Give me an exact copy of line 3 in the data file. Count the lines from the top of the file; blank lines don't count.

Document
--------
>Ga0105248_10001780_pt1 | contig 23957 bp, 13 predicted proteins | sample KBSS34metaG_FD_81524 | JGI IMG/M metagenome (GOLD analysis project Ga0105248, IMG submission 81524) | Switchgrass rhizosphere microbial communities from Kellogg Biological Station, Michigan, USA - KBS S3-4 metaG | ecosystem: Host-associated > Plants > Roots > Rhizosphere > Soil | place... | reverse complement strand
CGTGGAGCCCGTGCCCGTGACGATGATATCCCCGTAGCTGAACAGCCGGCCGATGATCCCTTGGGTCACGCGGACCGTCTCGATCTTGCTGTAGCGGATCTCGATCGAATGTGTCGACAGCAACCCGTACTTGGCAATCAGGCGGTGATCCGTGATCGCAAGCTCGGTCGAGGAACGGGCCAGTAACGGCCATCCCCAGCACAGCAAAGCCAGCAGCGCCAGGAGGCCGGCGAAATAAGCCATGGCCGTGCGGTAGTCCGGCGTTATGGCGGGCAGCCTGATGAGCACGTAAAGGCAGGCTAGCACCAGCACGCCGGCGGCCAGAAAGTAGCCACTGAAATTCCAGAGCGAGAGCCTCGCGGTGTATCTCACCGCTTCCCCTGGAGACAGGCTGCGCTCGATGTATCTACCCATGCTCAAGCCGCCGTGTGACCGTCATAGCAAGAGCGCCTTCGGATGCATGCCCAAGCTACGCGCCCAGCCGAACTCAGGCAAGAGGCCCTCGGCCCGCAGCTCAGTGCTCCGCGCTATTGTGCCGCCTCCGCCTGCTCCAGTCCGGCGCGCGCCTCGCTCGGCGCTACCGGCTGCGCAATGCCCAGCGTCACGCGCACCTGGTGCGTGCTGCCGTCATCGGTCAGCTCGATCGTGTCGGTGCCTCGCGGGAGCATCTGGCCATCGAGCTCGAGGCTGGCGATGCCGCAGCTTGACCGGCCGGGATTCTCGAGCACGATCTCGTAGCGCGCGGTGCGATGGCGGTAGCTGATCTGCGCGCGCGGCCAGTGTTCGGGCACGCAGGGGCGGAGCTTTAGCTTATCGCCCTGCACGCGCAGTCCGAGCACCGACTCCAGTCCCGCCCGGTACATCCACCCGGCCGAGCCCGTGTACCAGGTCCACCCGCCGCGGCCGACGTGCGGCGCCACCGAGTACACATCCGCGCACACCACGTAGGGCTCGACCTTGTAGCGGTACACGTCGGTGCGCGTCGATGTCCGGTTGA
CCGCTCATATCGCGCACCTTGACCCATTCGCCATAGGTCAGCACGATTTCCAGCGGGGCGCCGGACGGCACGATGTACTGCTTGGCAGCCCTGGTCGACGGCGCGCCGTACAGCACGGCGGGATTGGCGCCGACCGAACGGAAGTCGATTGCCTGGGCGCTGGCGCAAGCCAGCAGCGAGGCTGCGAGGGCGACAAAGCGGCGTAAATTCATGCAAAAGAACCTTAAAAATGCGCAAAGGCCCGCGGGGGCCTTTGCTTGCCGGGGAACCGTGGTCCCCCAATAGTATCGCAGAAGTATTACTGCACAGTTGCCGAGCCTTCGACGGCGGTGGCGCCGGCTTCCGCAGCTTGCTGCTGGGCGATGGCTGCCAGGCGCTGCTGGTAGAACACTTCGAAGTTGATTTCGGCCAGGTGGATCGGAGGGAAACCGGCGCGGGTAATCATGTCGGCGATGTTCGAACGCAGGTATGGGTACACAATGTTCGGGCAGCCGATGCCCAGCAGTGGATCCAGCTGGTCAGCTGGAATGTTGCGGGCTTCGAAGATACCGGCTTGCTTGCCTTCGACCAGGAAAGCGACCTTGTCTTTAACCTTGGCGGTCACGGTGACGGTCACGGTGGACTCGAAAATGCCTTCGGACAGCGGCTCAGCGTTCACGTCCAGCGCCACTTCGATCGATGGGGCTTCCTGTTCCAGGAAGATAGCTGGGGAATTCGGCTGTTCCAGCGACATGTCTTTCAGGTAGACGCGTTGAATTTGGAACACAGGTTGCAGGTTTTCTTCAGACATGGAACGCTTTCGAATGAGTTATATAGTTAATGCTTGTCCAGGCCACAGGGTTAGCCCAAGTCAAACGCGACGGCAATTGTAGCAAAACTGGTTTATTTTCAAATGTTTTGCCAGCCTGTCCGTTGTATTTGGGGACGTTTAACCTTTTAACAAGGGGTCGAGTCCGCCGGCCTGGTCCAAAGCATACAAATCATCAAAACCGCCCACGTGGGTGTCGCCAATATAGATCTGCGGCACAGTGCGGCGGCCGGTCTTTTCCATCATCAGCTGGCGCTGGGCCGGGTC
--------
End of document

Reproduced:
CCGCTCATATCGCGCACCTTGACCCATTCGCCATAGGTCAGCACGATTTCCAGCGGGGCGCCGGACGGCACGATGTACTGCTTGGCAGCCCTGGTCGACGGCGCGCCGTACAGCACGGCGGGATTGGCGCCGACCGAACGGAAGTCGATTGCCTGGGCGCTGGCGCAAGCCAGCAGCGAGGCTGCGAGGGCGACAAAGCGGCGTAAATTCATGCAAAAGAACCTTAAAAATGCGCAAAGGCCCGCGGGGGCCTTTGCTTGCCGGGGAACCGTGGTCCCCCAATAGTATCGCAGAAGTATTACTGCACAGTTGCCGAGCCTTCGACGGCGGTGGCGCCGGCTTCCGCAGCTTGCTGCTGGGCGATGGCTGCCAGGCGCTGCTGGTAGAACACTTCGAAGTTGATTTCGGCCAGGTGGATCGGAGGGAAACCGGCGCGGGTAATCATGTCGGCGATGTTCGAACGCAGGTATGGGTACACAATGTTCGGGCAGCCGATGCCCAGCAGTGGATCCAGCTGGTCAGCTGGAATGTTGCGGGCTTCGAAGATACCGGCTTGCTTGCCTTCGACCAGGAAAGCGACCTTGTCTTTAACCTTGGCGGTCACGGTGACGGTCACGGTGGACTCGAAAATGCCTTCGGACAGCGGCTCAGCGTTCACGTCCAGCGCCACTTCGATCGATGGGGCTTCCTGTTCCAGGAAGATAGCTGGGGAATTCGGCTGTTCCAGCGACATGTCTTTCAGGTAGACGCGTTGAATTTGGAACACAGGTTGCAGGTTTTCTTCAGACATGGAACGCTTTCGAATGAGTTATATAGTTAATGCTTGTCCAGGCCACAGGGTTAGCCCAAGTCAAACGCGACGGCAATTGTAGCAAAACTGGTTTATTTTCAAATGTTTTGCCAGCCTGTCCGTTGTATTTGGGGACGTTTAACCTTTTAACAAGGGGTCGAGTCCGCCGGCCTGGTCCAAAGCATACAAATCATCAAAACCGCCCACGTGGGTGTCGCCAATATAGATCTGCGGCACAGTGCGGCGGCCGGTCTTTTCCATCATCAGCTGGCGCTGGGCCGGGTC